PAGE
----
Implementations of UpSet

The basic idea of UpSet has been implemented many times. Here we list the available implementations and describe their main benefits and drawbacks.

We distinguish between three-types of implementations:

  • Interactive Tools that are meant for uploading data and customizing the plot dynamically, without programming.

  • Plotting Libraries that are designed to be customized in a programming language, e.g., in R or Python and can be used as part of a computational notebook, or can be integrated in a larger system. Some of these tools also have interactive wrappers, using e.g., R-Shiny so that they can be used without programming.

  • Sample Implementations demonstrate how to implement an UpSet plot in a framework (e.g., Tableau) but are not libraries and hence typically don’t have data loading capabilities and are tested only with a single dataset. It’s usually possible to copy a template and customize it to work with your own data.

Interactive Tools

The original UpSet

The original UpSet screenshot

The original UpSet, developed to go with the original paper, as an interactive web application. This version supports most advanced features. It lacks simple data upload functionality, so that it either has to be hosted locally, or pointed to a globally visible data file. Unfortunately, the original UpSet is no longer actively maintained.

 Website     Source Code     Documentation     Publication   

 License: MIT License   

 Language: JavaScript   

 Author(s): Alexander Lex, Nils Gehlenborg, Hendrik Strobelt, Romain Vuillemot, and Hanspeter Pfister   

UpSet 2

UpSet 2 screenshot

A re-implementation of the original UpSet. Key new featuresa re undo/redo functionality, embedding, and being able to download sets of items in a csv file.

 Website     Source Code     Publication   

 License: MIT   

 Language: TypeScript   

 Author(s): Kiran Gadhave, Alexander Lex   

Plotting Libraries

Web Libraries


UpSet.js screenshot

UpSet.js is a JavaScript re-implementation of UpSetR. The core library is written in JavaScript using React. In addition, UpSet.js also supports classical Venn diagrams between two and five sets. A demo application highlights library features along with import and export features. Adapters on top of the library exists for R/RShiny/RMarkdown, Python Jupyterlab, PowerBI, Tableau, and Observable HQ. UpSet.js is released under the GNU AGPLv3 version to be used for private and academic purposes. In case of a commercial use, please get in touch at regarding a commercial license.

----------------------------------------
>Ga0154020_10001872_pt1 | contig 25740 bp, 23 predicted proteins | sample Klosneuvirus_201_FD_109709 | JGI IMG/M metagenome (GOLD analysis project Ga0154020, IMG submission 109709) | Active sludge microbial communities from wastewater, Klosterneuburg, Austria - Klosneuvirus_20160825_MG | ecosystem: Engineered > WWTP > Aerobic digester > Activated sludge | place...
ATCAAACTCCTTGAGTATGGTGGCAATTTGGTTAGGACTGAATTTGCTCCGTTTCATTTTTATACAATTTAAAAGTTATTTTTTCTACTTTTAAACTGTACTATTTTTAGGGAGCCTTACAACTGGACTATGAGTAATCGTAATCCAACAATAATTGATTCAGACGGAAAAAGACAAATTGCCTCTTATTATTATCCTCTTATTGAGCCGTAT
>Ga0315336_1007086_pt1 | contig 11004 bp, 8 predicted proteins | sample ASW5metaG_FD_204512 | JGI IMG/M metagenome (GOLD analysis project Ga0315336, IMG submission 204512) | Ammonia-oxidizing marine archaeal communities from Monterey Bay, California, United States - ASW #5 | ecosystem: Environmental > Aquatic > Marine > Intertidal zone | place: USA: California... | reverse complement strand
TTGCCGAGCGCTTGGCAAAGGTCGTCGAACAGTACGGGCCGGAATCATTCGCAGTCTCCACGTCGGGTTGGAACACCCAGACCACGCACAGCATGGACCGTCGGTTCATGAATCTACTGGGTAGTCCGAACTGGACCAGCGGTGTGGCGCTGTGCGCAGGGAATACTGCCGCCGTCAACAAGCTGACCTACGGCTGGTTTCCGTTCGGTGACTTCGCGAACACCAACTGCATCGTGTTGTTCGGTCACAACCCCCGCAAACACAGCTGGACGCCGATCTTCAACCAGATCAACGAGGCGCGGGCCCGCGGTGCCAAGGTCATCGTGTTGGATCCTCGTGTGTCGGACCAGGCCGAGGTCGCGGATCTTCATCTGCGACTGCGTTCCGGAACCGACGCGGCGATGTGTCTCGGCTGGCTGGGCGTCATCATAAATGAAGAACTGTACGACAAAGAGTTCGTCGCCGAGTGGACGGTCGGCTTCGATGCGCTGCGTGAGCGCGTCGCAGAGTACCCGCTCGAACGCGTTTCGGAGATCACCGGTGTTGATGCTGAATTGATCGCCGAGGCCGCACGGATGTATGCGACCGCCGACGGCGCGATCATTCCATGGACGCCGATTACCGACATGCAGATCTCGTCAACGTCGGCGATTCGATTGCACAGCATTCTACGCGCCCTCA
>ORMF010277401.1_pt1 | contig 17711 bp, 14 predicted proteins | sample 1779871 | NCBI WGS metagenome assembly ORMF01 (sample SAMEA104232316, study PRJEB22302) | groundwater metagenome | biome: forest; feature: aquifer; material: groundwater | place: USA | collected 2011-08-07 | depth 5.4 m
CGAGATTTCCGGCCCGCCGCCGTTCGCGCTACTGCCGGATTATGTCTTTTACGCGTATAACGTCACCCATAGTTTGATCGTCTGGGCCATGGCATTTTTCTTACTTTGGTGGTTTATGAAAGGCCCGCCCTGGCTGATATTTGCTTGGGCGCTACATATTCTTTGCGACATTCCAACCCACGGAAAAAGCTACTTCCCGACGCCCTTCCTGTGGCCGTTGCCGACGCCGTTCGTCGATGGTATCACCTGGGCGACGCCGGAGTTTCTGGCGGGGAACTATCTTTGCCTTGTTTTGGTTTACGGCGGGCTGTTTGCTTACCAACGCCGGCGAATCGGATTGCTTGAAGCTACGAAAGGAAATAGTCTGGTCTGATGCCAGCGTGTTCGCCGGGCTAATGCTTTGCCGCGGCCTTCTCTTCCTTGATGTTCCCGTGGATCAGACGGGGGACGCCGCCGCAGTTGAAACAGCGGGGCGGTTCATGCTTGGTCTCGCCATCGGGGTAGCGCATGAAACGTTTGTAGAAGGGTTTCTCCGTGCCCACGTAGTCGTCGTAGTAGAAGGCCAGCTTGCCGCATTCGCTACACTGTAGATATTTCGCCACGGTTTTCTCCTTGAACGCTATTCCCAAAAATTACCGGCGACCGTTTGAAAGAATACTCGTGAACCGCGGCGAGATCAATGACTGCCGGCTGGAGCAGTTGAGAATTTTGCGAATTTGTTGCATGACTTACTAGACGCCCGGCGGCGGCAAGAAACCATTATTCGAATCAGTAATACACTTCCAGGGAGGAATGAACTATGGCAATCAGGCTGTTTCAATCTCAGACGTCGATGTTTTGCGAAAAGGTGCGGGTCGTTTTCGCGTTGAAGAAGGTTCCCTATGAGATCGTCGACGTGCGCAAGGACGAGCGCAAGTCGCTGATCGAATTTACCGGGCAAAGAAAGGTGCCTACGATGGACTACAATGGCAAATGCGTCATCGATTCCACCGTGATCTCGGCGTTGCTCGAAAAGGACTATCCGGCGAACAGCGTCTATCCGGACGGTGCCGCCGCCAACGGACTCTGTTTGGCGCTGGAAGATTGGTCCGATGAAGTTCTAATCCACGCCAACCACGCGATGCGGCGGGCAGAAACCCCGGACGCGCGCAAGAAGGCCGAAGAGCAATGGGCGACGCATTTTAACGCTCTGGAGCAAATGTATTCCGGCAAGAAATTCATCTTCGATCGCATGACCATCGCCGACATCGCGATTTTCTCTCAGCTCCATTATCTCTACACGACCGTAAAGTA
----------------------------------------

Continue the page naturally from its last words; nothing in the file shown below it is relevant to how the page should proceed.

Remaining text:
Website     Source Code     Documentation   

 License: GNU AGPLv3 (private, academic) + Commercial License Available   

 Language: JavaScript, Python, R, PowerBI, Tableau, ObservableHQ   

 Author(s): Samuel Gratzl   

R Libraries

The UpSet R Version

The UpSet R Version screenshot

Many scientists use R as part of their analysis workflow. The goal of the R version of UpSet is to allow those analysts to easily produce high-resolution figures of set intersections within their workflow that can be used in publications. This version was developed by members of the original team. UpSetR has many of the features of our interactive UpSet plots, specifically it comes with various ways to sort and filter intersections and can plot attributes about the elements in the various sets. The layout is slightly adapted - intersections are plotted horizontally instead of vertically, which is beneficial for the typical aspect ratios found in papers. UpSetR does not include the aggregation features of UpSet, does not provide summary statistics about the intersections in line with the set cardinality, and does not provide access to the individual items.

To learn more about UpSetR visit the source code repository which includes documentation on usage, or check out the released versions on CRAN, or try the UpSetR shiny app.

 Website     Source Code     Publication   

 Author(s): Jake Conway, Alexander Lex, Nils Gehlenborg   

Complex Upset

Complex Upset screenshot

An advanced R version of UpSet

 Website     Source Code   

UpSet in ComplexHeatmap

UpSet in ComplexHeatmap screenshot

An implementation in the ComplexHeatmap package for R.

 Website     Source Code     Documentation     Publication   

 License: MIT License   

 Language: R   

 Author(s): Zuguang Gu   

Python Libraries


pyUpSet screenshot

pyUpSet has a similar use case to UpSetR but is developed for Python.

 Source Code   


UpSetPlot screenshot

An alternative implementation in Python that tries to provide a simple interface backed by an extensible, object-oriented design. It supports several input formats, horizontal and vertical orientations, and the ability to add Seaborn catplots for attribute visualization.

 Website     Source Code   

 License: BSD 3-clause   

 Language: Python   

 Author(s): Joel Nothman   

Sample Implementations

UpSet Altair

UpSet Altair screenshot

This is an implementation of an UpSet Plot in Altair. Based on the interactive features in Altair, this UpSet plot allows filtering sets of interest using color legends or seeing detailed information with tooltips. It also supports various customization options, such as sorting exclusive sets in different ways and changing colors and sizes of individual visual components. Users can create this plot on Jupyter Notebook or embed the plot on a web page after conversion to a Vega visualization.

 Website     Source Code   

 License: MIT License   

 Language: Python   

 Author(s): Sehi L’Yi, Nils Gehlenborg   

UpSet Tableau

UpSet Tableau screenshot

This isn’t technically an “implementation” in Tableau, but an instruction on how to make an UpSet Plot plus a template to help you get started.


UpSet Observable

UpSet Observable screenshot

A simple from-scratch implementation in JavaScript on Observable. Supports basic customization.


 Author(s): Torsten Sprenger